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Systematic Reviews and Evidence Syntheses: Searching for studies

How to do and find systematic reviews.

Searching for systematic reviews

Once you have defined your question you can start the searching process. The first step in searching for studies is to locate previously conducted systematic reviews in your area of interest. This has three main purposes:

  1. To verify that your question hasn't already been answered
  2. To verify that there are no other review protocols registered with researchers already looking at the same question
  3. To identify related systematic reviews that will need to be accessed so that you can review the reference lists for relevant primary studies.


Useful databases for identifying systematic reviews

Searching for primary studies

After searching for systematic reviews, the next stage is to find other 'primary studies' e.g. trials, diagnostic accuracy studies, qualitative studies. The identification of all studies relevant to your question is made up of three broad stages:

  • Initial scoping searches to inform the development of the protocol and set parameters of the search.
  • Development of a structured search strategy that is run across multiple databases
  • An iterative process for finding further studies through hand search of relevant publications, reviewing reference lists, citation searching, contact with authors and location of on-going studies.

The guides below provide an introduction to locating studies for different types of systematic reviews (therapeutic, diagnostic, qualitative...). You can also contact your outreach librarian or subject librarian for help and advice.

Databases to search for primary studies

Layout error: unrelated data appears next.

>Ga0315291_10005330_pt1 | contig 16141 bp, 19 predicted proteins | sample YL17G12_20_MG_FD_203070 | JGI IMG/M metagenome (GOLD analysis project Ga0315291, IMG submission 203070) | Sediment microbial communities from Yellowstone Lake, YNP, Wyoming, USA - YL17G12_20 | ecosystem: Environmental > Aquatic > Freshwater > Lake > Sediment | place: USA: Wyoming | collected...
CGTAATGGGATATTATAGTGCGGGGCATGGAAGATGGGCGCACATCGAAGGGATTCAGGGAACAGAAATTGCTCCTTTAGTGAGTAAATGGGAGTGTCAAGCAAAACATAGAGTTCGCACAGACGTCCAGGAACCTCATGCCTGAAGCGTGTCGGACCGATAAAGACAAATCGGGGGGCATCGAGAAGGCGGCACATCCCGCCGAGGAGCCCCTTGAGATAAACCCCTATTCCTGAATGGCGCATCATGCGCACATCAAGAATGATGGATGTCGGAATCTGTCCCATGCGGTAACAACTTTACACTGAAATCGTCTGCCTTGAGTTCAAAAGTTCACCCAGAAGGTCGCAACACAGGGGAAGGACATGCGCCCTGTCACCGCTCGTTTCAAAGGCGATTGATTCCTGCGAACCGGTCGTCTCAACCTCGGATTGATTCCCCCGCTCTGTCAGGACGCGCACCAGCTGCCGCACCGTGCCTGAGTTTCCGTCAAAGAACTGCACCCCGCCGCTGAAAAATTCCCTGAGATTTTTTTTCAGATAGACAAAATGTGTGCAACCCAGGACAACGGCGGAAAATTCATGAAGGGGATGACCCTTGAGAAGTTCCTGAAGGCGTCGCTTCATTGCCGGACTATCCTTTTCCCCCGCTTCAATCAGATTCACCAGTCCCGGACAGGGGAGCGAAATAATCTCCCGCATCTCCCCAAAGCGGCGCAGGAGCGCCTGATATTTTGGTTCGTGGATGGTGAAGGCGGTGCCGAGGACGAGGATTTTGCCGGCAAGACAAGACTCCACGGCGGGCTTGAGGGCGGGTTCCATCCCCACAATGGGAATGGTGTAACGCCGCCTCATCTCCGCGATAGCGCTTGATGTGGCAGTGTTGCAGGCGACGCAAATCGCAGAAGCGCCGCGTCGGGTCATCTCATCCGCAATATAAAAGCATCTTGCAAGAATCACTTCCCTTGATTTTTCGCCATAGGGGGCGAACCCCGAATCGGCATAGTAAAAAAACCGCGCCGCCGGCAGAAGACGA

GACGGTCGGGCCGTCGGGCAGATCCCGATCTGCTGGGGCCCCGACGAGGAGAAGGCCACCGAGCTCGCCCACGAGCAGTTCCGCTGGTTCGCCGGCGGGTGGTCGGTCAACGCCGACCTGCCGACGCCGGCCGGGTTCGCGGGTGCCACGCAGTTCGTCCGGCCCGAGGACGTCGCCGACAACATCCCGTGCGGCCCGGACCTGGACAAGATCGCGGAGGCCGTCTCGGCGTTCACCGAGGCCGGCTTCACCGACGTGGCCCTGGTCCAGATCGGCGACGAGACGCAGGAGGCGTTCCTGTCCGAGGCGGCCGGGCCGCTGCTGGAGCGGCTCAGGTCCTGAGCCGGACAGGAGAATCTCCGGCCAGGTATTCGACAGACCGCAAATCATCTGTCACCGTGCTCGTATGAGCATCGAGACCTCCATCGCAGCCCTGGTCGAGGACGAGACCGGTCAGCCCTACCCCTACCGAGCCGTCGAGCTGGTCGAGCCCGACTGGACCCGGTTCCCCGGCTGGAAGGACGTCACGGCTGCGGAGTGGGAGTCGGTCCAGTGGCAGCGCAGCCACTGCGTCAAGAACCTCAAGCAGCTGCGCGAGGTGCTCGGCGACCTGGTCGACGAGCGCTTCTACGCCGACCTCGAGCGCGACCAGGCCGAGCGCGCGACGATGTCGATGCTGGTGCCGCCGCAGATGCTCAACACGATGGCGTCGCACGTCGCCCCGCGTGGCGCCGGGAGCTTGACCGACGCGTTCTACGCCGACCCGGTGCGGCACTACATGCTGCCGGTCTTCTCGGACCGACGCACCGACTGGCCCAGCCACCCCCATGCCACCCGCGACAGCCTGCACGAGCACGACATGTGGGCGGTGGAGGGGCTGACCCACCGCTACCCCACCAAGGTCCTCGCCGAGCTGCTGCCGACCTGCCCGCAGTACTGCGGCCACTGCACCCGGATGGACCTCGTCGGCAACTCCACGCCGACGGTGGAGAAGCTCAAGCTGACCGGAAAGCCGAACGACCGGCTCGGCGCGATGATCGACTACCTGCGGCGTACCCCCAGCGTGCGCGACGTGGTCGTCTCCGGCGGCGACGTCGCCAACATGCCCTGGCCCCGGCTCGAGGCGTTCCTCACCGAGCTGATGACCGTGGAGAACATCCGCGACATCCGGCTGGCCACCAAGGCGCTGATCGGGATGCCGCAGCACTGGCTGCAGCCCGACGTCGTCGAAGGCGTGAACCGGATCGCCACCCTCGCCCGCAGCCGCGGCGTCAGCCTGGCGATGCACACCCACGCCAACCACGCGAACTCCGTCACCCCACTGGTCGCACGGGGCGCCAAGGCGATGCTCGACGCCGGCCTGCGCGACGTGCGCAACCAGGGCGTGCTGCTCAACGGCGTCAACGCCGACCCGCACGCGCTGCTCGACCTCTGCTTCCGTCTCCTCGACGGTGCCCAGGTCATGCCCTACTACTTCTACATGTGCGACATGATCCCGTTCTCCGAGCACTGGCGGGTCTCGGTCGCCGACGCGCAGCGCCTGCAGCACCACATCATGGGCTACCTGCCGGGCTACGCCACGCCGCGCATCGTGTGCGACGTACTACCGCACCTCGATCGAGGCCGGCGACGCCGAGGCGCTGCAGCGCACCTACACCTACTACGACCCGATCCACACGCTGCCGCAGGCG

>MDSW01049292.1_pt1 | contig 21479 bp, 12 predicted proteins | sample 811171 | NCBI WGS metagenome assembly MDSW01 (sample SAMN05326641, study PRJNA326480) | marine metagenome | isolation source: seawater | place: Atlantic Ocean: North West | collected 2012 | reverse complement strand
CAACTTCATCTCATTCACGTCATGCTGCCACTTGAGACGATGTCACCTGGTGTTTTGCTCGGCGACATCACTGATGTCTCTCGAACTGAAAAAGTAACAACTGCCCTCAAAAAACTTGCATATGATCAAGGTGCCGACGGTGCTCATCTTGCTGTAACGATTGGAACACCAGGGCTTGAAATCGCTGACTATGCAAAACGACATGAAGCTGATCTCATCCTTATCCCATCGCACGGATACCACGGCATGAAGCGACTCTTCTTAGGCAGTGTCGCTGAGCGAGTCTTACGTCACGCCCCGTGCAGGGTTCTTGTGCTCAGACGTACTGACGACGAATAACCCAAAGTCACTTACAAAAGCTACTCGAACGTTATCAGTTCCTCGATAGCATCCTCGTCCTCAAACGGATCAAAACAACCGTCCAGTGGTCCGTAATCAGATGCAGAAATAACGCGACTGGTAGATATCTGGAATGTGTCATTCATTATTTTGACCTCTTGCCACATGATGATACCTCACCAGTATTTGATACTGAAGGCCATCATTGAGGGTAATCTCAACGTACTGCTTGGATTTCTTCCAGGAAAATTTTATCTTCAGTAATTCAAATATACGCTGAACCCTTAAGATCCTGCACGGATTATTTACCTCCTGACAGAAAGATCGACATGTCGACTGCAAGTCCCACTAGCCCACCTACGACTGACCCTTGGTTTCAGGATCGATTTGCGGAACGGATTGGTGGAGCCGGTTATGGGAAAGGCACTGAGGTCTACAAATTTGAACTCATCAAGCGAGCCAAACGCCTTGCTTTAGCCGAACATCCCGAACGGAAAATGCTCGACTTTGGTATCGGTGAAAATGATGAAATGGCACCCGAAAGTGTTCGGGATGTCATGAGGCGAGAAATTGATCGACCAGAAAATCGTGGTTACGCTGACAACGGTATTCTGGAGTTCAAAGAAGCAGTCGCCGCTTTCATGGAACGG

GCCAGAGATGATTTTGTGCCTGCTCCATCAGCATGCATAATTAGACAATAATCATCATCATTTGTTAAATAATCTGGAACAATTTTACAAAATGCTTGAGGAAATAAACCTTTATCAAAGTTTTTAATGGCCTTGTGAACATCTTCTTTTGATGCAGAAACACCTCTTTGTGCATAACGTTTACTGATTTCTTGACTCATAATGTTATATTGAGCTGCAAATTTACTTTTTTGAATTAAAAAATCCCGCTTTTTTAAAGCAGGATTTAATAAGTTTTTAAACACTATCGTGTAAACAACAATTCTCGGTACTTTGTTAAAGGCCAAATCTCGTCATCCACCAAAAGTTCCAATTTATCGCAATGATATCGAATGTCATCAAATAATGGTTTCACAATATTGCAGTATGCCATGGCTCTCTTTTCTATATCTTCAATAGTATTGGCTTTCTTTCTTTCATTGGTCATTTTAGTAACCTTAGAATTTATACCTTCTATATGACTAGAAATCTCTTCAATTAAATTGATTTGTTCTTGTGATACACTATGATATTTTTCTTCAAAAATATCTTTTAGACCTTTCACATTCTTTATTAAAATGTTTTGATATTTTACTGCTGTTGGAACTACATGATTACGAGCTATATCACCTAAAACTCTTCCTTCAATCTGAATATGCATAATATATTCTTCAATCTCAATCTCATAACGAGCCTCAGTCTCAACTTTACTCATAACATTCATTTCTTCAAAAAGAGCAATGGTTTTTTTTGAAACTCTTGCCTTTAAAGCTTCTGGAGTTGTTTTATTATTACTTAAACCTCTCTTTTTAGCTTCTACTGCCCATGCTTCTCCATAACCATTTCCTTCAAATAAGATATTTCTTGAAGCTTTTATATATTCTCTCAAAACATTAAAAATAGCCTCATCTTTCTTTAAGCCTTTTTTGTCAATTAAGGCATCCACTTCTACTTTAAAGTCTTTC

The development of a structured search strategy that is run across multiple databases is a key stage in identifying primary studies for inclusion in a systematic review. These are some of the databases relevant to systematic reviews in health care. Additional or alternative databases should be searched depending on your question.

Consult your outreach or subject librarian for advice on relevant databases for your question.

These databases and more can be accessed via Databases A-Z.

Reporting your search

You will need to document your search in order to comply with the Preferred Reporting Items for Systematic reviews and Meta-analyses (PRISMA).

This is what you need to record:

  • Databases searched – including version and dates of coverage
  • Summary of search terms used, plus full electronic strategy for at least one database
  • Any limits applied e.g. language, date, study type
  • Other search methods applied e.g. screening reference lists, forward citation searching, web searching and contact with authors

General tips on literature searching

Methodological search filters

Methodological search filters (or "hedges") are often applied to searches to retrieve study types that are relevant to answering the question posed in the systematic review. 

For example, for systematic reviews of therapeutic interventions it's customary to restrict the search to randomised controlled trials.  The guides below have information on methodological search filters.

Please contact your outreach or subject librarian to check that you're using the most appropriate filters for your topic.